After two teachers cut his daughter’s hair, a man from Michigan filed a $1 million civil rights lawsuit against them and the school district that employs them.
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It all started when a classmate of Jurnee Hoffmeyer cut the 7-year-old girl’s long, curly, blonde hair –without consent – while they were on a school bus, said the lawsuit. The student who cut Jurnee’s hair had taken scissors from, Ganiard Elementary in Mount Pleasant, Mich., part of the Mount Pleasant Public Schools District.
Following the incident, her father, Jimmy Hoffmeyer, took Jurnee to a salon, where she got an asymmetrical haircut. A few days later, Jurnee returned from school with just a few inches of hair.
She told her father how two Ganiard staff members cut her hair to “even it out” without her consent. In the suit filed Tuesday in the Grand Rapids, Mich., federal court, the Hoffmeyers’ attorney argues that their actions violated Jurnee’s constitutional rights.
“I asked what happened and said ‘I thought I told you no child should ever cut your hair,’” Hoffmeyer said at the time, according to the Associated Press. “She said ‘but dad, it was the teacher.’ The teacher cut her hair to even it out.”
According to ML Live, the incident occurred in March and went viral online.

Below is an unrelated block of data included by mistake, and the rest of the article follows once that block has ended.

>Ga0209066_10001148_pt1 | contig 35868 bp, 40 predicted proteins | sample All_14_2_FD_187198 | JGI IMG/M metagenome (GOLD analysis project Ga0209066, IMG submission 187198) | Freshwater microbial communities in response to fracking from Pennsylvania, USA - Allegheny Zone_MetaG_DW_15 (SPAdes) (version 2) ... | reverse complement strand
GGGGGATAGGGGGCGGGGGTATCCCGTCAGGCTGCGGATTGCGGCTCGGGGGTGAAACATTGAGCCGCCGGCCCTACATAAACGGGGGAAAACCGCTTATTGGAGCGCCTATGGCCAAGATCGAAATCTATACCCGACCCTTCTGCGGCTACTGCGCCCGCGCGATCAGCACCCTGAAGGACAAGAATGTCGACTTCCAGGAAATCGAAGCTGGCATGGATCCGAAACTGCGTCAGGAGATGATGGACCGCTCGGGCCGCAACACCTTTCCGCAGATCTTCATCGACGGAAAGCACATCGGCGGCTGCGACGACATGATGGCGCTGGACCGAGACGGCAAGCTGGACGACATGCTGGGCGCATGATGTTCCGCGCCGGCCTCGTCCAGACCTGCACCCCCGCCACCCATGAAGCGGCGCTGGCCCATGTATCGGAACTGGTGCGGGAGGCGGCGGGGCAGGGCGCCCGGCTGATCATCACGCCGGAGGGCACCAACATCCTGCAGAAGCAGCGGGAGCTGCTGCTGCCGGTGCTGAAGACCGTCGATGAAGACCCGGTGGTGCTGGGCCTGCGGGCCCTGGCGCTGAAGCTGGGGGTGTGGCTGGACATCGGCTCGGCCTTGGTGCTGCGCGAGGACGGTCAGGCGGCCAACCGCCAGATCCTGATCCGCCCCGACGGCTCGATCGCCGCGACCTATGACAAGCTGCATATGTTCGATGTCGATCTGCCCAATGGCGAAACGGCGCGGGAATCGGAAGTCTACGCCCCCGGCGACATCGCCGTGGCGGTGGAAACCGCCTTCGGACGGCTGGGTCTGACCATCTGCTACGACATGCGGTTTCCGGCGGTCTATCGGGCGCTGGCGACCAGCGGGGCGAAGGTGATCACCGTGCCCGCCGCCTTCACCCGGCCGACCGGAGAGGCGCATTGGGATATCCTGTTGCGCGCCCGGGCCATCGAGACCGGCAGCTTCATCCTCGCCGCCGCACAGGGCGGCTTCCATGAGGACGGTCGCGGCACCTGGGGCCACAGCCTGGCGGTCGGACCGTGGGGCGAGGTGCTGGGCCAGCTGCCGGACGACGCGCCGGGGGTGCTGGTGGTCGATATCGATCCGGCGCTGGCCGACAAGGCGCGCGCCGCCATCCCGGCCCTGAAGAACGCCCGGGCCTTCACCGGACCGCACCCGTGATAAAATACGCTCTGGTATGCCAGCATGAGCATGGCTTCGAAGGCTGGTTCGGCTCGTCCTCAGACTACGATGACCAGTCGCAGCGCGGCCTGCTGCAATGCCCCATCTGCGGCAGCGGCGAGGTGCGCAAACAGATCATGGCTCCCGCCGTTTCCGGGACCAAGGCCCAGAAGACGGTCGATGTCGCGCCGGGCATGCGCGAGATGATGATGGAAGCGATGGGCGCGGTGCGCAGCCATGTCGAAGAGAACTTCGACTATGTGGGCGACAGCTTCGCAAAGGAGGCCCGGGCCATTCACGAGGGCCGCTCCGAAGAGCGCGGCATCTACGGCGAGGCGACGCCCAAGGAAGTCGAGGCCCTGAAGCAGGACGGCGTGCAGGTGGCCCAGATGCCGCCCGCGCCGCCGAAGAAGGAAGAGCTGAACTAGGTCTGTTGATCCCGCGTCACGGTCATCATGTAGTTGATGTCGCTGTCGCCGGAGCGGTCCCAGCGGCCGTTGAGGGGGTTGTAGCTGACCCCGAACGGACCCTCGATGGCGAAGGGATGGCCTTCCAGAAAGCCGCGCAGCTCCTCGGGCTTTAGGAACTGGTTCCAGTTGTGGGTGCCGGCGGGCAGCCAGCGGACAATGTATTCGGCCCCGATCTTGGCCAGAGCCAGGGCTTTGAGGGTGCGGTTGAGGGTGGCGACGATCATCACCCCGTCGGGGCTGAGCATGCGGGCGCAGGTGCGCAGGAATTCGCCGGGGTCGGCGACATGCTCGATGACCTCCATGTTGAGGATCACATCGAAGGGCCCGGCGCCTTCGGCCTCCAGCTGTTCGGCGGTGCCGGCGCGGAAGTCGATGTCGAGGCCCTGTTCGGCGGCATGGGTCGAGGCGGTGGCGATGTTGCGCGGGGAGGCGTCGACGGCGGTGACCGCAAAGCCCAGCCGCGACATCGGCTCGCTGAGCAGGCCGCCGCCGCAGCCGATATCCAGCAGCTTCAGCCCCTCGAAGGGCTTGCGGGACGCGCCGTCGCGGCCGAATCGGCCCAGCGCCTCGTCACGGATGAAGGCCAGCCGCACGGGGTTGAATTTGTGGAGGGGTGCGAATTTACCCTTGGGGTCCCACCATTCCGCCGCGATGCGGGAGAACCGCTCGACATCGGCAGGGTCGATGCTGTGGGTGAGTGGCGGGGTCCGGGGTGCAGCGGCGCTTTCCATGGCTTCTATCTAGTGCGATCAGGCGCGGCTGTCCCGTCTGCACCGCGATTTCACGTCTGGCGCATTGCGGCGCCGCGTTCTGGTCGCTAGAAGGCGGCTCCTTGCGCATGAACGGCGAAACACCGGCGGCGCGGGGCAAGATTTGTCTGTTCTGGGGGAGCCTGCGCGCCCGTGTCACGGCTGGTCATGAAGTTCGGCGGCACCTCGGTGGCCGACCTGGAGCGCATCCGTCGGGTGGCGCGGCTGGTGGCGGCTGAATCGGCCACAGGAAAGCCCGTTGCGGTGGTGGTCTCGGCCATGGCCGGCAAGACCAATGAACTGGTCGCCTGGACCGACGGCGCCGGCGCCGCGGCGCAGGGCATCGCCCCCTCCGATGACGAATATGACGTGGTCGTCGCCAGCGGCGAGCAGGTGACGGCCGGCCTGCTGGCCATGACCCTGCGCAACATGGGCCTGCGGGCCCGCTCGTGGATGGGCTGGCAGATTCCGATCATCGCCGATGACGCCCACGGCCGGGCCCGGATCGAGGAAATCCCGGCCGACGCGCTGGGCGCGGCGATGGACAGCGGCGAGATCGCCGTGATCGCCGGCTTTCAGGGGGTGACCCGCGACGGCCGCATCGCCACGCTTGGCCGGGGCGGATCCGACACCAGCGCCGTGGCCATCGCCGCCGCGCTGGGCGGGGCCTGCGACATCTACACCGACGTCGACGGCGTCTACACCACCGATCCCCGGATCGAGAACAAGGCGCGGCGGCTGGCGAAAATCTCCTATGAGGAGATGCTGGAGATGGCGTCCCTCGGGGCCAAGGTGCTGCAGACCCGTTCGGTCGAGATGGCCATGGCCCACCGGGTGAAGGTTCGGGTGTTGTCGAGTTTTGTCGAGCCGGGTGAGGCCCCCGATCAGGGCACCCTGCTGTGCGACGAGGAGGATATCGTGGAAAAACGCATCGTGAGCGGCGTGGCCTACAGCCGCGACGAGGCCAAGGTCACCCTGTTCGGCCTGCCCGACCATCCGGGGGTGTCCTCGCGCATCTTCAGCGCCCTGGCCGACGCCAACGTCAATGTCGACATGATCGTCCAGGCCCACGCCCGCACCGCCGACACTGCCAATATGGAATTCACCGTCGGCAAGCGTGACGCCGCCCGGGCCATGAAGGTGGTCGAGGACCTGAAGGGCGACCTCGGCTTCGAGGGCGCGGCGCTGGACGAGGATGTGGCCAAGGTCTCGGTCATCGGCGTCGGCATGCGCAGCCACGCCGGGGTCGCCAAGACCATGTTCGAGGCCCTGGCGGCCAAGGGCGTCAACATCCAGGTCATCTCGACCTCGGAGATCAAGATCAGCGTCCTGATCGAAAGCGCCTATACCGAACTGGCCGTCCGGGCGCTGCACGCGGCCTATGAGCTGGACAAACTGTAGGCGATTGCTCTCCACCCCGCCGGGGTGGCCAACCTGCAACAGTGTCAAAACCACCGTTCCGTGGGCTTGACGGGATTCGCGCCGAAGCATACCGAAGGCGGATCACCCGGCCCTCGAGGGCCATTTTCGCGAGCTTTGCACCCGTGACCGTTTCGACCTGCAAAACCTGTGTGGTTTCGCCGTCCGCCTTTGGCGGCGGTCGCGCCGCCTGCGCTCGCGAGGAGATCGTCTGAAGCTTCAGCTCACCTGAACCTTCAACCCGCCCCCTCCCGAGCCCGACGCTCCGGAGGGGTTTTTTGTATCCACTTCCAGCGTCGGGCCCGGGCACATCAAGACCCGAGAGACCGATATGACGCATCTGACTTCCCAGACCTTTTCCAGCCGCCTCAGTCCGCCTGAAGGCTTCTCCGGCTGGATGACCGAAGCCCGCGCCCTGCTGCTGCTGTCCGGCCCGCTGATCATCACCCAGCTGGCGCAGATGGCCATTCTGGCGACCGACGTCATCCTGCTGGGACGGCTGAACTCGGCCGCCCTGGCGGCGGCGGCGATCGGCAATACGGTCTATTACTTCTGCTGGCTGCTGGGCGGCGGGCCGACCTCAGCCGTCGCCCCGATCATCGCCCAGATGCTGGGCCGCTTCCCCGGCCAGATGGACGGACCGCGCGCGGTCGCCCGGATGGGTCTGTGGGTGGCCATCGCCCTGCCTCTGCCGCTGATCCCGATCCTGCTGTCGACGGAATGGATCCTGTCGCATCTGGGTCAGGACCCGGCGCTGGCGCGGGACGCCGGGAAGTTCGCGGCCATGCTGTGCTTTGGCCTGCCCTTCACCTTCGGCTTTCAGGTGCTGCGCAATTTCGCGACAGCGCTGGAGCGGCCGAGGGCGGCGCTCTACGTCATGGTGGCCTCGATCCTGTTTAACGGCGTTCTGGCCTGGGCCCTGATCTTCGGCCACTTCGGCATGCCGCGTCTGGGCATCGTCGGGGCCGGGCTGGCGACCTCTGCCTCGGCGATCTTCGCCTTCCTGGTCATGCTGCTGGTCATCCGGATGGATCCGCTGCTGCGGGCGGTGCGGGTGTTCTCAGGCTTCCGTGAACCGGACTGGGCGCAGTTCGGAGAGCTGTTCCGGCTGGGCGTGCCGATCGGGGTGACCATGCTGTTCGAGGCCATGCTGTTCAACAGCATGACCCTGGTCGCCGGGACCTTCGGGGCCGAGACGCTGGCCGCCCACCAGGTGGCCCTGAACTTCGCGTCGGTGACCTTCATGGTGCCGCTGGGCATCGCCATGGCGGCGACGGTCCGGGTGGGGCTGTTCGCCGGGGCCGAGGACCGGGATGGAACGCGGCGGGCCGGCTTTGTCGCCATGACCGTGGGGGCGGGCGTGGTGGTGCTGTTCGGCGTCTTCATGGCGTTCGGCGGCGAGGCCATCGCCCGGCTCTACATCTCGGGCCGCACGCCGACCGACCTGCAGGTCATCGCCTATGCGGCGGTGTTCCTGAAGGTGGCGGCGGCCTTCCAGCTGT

The suit says the district “failed to properly train, monitor, direct, discipline, and supervise their employees, and knew or should have known that the employees would engage in the complained of behavior given the improper training, customs, procedures, and policies, and the lack of discipline that existed for employees.”
While Jimmy Hoffmeyer is of Black and white descent, Jurnee’s mother is white, said the Associated Press. Both of the teachers who cut his daughter’s hair are white.
An independent investigation by the Mount Pleasant School board found that no racial bias was behind the incident. However, Jimmy said he and his daughter were not consulted for the investigation.
Mount Pleasant Public Schools said in July that the employee who cut Jurnee’s hair was reprimanded for not asking for permission to cut the girl’s hair despite her “good intentions,” the Associated Press reported. Additionally, two employees who were aware of the incident but did not report it also apologized.
“We are confident that the facts will prevail given our district’s appropriate and aggressive response to the incident and the findings of the third-party investigation that was conducted,” said Amy Bond, Mount Pleasant Public Schools Board of Education president, of the recently filed complaint.
“We will aggressively defend against these baseless allegations in court and will not allow this to distract us from our mission to provide every child a world-class education that prepares them for college and careers.”
Jurnee now attends a different school, said the Associated Press.